I don’t know how many of you have been to a Sonic restaurant, but my guess is that more of you have seen the Sonic commercials on television. I think these are some of the most clever and appealing commercials on television. I eagerly anticipate new Sonic commercials.
There are a few things that I think make them so appealing. First, the humor is somewhat indirect and perhaps “silly” – there is an askew cleverness there. Second, the production quality is intentionally low and casual. You get the sense that they were shot by a couple of teenagers who hid a camera in their uncle’s car. There is a “YouTube-like” quality there. Finally, they are very approachable. You don’t see “perfect people” setting forth some superficial ideal of what life would be like if one eats at Sonic. Viewers feel as if they could be the characters in these commercials. I catch myself wondering what pedestrian idiosyncrasies would come through if I were one of these characters.
1 Accept him whose faith is weak, without passing judgment on disputable matters. 2 One man’s faith allows him to eat everything, but another man, whose faith is weak, eats only vegetables. 3 The man who eats everything must not look down on him who does not, and the man who does not eat everything must not condemn the man who does, for God has accepted him. 4 Who are you to judge someone else’s servant? To his own master he stands or falls. And he will stand, for the Lord is able to make him stand.
Inspired by the incredible recent commentaries offered by Dr. Greathouse, I have been leading my group through Romans for many weeks now. A recent message I offered at Thrive Church dealt with the passage above. The tenor of the message, given Paul’s overarching purpose of uniting the Romans around a mission to Spain, was how to enjoy healthy community. Three positions were offered: healthy community is the product of loving one another, healthy community is the product of trusting God, and healthy community is the product of open arms.
I don’t think many would argue with the need to reach people who do not yet count themselves a follower of Jesus. However, given the current debate over the efficacy and appropriateness of the so-called emergent church and its impact on church planting and church revisioning, there is a concern about how far is too far. How far do we take Paul’s example to be “all things” while also heeding his admonition to “be on your guard”?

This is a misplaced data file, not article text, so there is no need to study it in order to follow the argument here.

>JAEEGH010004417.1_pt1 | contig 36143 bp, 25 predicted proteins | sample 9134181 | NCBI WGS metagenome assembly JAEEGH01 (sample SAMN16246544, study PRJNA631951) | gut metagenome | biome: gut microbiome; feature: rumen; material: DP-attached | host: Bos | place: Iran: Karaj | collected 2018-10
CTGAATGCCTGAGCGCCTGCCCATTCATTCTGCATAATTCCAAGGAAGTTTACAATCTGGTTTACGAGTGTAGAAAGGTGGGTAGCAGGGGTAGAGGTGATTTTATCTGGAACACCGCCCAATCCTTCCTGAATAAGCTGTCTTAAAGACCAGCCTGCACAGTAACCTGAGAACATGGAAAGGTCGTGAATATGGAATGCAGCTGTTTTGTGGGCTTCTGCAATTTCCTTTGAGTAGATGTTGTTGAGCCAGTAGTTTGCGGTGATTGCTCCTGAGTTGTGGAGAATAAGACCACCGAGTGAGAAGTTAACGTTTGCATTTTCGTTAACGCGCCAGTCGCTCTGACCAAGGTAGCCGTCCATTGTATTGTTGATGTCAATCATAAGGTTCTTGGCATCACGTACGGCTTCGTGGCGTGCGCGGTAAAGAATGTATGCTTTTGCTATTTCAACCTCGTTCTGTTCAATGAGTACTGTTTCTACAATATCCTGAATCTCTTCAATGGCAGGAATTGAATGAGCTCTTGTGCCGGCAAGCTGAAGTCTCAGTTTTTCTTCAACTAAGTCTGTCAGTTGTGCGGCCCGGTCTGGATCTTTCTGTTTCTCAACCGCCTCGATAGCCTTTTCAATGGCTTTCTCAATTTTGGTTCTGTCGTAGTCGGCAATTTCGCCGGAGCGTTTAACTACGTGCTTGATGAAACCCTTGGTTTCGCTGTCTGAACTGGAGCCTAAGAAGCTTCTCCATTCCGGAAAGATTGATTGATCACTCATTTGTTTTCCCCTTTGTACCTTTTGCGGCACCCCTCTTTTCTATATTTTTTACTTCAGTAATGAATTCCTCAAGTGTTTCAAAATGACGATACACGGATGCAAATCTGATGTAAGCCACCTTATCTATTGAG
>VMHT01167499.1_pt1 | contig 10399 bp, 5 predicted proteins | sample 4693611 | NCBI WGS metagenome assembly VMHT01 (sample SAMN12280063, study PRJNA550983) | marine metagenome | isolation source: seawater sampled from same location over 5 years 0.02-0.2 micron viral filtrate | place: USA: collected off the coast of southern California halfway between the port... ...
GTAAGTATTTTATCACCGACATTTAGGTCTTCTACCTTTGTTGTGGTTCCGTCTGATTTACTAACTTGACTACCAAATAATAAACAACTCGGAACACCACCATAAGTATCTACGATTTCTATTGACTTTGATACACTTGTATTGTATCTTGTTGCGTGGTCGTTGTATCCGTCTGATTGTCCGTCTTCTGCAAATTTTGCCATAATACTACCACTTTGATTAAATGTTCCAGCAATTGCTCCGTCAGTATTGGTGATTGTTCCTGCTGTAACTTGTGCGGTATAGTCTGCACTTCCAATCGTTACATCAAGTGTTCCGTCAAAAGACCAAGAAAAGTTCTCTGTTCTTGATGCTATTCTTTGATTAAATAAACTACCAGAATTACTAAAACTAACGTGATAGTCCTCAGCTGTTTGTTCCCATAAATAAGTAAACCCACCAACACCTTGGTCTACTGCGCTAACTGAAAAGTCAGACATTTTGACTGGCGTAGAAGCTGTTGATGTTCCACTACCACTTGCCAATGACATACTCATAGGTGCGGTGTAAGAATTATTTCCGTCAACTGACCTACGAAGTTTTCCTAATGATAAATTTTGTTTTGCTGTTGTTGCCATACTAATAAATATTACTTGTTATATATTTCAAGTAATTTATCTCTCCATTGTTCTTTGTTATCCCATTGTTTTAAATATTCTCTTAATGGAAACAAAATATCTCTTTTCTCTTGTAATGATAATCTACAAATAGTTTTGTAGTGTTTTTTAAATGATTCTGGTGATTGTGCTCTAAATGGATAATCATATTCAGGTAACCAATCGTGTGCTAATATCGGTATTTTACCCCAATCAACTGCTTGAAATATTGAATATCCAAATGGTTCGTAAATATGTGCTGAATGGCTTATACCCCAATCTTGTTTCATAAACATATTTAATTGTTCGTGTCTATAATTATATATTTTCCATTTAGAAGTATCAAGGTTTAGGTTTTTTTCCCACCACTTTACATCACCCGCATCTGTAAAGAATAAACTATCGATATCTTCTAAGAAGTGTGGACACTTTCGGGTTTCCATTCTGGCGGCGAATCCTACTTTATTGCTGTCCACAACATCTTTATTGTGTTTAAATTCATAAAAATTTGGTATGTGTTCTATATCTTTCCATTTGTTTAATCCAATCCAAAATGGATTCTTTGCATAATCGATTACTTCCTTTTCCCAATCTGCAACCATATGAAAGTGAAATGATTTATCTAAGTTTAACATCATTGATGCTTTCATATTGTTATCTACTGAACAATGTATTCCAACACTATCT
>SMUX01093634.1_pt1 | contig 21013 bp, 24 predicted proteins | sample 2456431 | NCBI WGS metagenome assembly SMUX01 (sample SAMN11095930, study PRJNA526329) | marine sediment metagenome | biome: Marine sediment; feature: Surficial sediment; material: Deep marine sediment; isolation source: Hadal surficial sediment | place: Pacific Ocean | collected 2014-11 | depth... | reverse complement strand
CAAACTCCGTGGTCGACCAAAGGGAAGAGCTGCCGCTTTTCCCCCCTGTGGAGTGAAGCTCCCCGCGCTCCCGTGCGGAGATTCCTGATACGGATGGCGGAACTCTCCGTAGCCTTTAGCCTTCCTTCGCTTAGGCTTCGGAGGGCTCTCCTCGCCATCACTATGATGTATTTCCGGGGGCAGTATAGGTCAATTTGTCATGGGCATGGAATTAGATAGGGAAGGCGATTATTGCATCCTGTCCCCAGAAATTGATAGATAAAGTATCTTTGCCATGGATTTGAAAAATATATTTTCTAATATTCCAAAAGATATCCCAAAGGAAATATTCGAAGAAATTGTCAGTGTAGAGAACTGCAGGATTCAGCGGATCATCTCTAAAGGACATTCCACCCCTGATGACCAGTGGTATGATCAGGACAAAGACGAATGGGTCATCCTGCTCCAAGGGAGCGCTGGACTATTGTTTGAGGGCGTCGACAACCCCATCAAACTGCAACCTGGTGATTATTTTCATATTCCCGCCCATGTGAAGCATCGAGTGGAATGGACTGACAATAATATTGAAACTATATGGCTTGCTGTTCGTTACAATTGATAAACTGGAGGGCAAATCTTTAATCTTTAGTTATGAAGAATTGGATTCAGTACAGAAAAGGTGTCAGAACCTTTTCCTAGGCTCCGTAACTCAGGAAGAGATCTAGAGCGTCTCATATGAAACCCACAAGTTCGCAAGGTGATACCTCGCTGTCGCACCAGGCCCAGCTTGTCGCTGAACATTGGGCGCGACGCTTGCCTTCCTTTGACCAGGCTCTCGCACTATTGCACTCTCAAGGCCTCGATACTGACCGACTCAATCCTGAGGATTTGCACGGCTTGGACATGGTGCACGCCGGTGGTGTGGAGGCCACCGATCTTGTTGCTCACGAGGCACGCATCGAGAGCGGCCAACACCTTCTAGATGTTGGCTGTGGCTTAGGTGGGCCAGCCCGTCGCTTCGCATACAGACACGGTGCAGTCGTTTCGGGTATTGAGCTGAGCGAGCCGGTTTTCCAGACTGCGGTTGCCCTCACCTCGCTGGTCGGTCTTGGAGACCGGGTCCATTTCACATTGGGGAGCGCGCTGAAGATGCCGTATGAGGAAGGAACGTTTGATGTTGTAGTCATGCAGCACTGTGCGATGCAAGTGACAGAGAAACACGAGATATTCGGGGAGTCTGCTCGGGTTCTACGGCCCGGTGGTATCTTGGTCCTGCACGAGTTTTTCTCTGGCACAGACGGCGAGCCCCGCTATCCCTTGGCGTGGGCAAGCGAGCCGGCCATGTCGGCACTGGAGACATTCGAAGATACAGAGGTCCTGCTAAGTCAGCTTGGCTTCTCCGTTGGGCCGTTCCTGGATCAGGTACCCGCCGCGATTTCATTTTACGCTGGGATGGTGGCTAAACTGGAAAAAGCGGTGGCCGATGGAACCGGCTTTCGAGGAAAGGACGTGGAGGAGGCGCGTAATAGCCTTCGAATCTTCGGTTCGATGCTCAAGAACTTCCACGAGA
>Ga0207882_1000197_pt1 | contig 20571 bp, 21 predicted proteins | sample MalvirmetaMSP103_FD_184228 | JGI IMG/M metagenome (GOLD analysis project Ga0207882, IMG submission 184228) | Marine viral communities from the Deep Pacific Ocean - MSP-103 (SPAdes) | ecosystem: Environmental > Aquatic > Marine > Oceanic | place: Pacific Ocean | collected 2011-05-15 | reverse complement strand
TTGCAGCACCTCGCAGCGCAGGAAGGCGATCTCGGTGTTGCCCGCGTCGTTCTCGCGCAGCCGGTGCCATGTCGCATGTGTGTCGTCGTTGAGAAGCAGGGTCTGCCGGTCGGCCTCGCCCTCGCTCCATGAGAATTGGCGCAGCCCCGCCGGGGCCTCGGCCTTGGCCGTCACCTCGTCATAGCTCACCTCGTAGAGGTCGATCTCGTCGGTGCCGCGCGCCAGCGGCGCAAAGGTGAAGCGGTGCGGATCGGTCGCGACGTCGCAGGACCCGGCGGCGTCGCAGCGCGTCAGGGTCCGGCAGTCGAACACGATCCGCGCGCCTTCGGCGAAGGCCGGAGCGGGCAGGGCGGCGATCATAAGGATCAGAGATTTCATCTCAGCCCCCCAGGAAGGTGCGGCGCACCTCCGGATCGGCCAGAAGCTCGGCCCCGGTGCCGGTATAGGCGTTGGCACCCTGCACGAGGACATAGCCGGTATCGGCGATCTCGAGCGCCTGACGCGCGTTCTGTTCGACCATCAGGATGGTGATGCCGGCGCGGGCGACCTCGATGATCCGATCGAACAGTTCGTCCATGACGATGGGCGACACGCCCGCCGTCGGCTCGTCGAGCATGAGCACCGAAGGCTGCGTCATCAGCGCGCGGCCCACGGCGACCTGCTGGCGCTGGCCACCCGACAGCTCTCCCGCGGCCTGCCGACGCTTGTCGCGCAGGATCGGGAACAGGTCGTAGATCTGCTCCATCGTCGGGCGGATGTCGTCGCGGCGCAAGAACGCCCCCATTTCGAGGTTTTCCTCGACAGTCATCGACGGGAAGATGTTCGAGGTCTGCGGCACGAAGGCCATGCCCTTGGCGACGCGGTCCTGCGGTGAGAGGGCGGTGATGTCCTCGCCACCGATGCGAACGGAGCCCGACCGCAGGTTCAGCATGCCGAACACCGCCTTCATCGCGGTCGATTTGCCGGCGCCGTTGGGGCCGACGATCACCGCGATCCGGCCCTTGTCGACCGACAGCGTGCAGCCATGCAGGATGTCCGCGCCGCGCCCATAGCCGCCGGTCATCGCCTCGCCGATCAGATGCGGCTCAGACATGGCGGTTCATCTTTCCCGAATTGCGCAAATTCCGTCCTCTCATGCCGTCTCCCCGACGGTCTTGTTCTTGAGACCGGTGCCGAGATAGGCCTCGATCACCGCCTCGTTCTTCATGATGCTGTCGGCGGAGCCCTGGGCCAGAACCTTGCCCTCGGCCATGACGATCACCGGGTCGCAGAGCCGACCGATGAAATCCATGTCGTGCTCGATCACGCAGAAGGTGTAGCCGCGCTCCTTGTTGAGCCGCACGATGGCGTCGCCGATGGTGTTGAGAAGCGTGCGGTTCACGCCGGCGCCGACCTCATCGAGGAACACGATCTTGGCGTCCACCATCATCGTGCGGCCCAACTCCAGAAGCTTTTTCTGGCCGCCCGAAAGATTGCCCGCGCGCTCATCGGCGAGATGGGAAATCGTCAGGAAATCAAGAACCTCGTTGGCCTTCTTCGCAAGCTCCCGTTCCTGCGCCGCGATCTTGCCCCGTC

As a church planter, responsible not only to represent God, but in my case to also represent the Church of the Nazarene, it is a difficult challenge to build an ecclesiology that is relevant yet historically faithful. Everything we do at Thrive is the result of careful thought and prayerful deliberation. Everything we do not do is also the result of careful thought and prayerful deliberation. The result is that while you can be confident that our teachings are as true to Wesleyan Holiness as this imperfect preacher is able, Thrive may not look like a Nazarene church in many ways. In fact, we appeal to a broad spectrum of Christian heritage and tradition, crossing denominational walls as if they did not exist.
This bridge is not built because we have watered down the Gospel – on the contrary, we preach Christ frankly and passionately. This bridge is not built because we watered down doctrine – the people of Thrive know the tradition from which we teach. But, I’ve reminded my people about the difference between dogma, doctrine, and positions. This bridge is built because we do not let positional beliefs become doctrine or dogma. We allow for a wide range of positions on things, and often call upon these differences in position to enlighten our own viewpoints.
Here is another quotation for you:
“In essentials, faithfulness; in non-essentials tolerance; in all things charity!” -Phineas Franklin Bresee
If we Nazarene church planters are going to build healthy communities, let us reach back to our denomination’s founder and exemplify his words. Remember the Sonic commercials? Approachability is the word to remember. Real people need a faith that is for real people. They need to look to pastors and laymen who are approachable. They need to be able to visualize themselves as being able to walk in our bend of the faith path. Too many of us are spending too much time dealing with positional beliefs that we don’t address the real-life issues that people are facing. The average person trying to live life is not worrying over infant baptism or tongues and gifts. They are trying to make sense of making life happen in an often screwed up world.
A graduate of a Nazarene learning institution, I appreciate scholarship and reason and the application of the Wesleyan quadrilateral to matters of faith. But, I hope I never forget that the purpose of all that education is to give a relevant voice to a timeless Gospel. Sometimes I feel that we are all “grown up” and forgot how to hear the bell. The Gospel is sweet music to our ears, that penetrates our being with a sense of God’s love. It is not a set of codifications into which we herd people.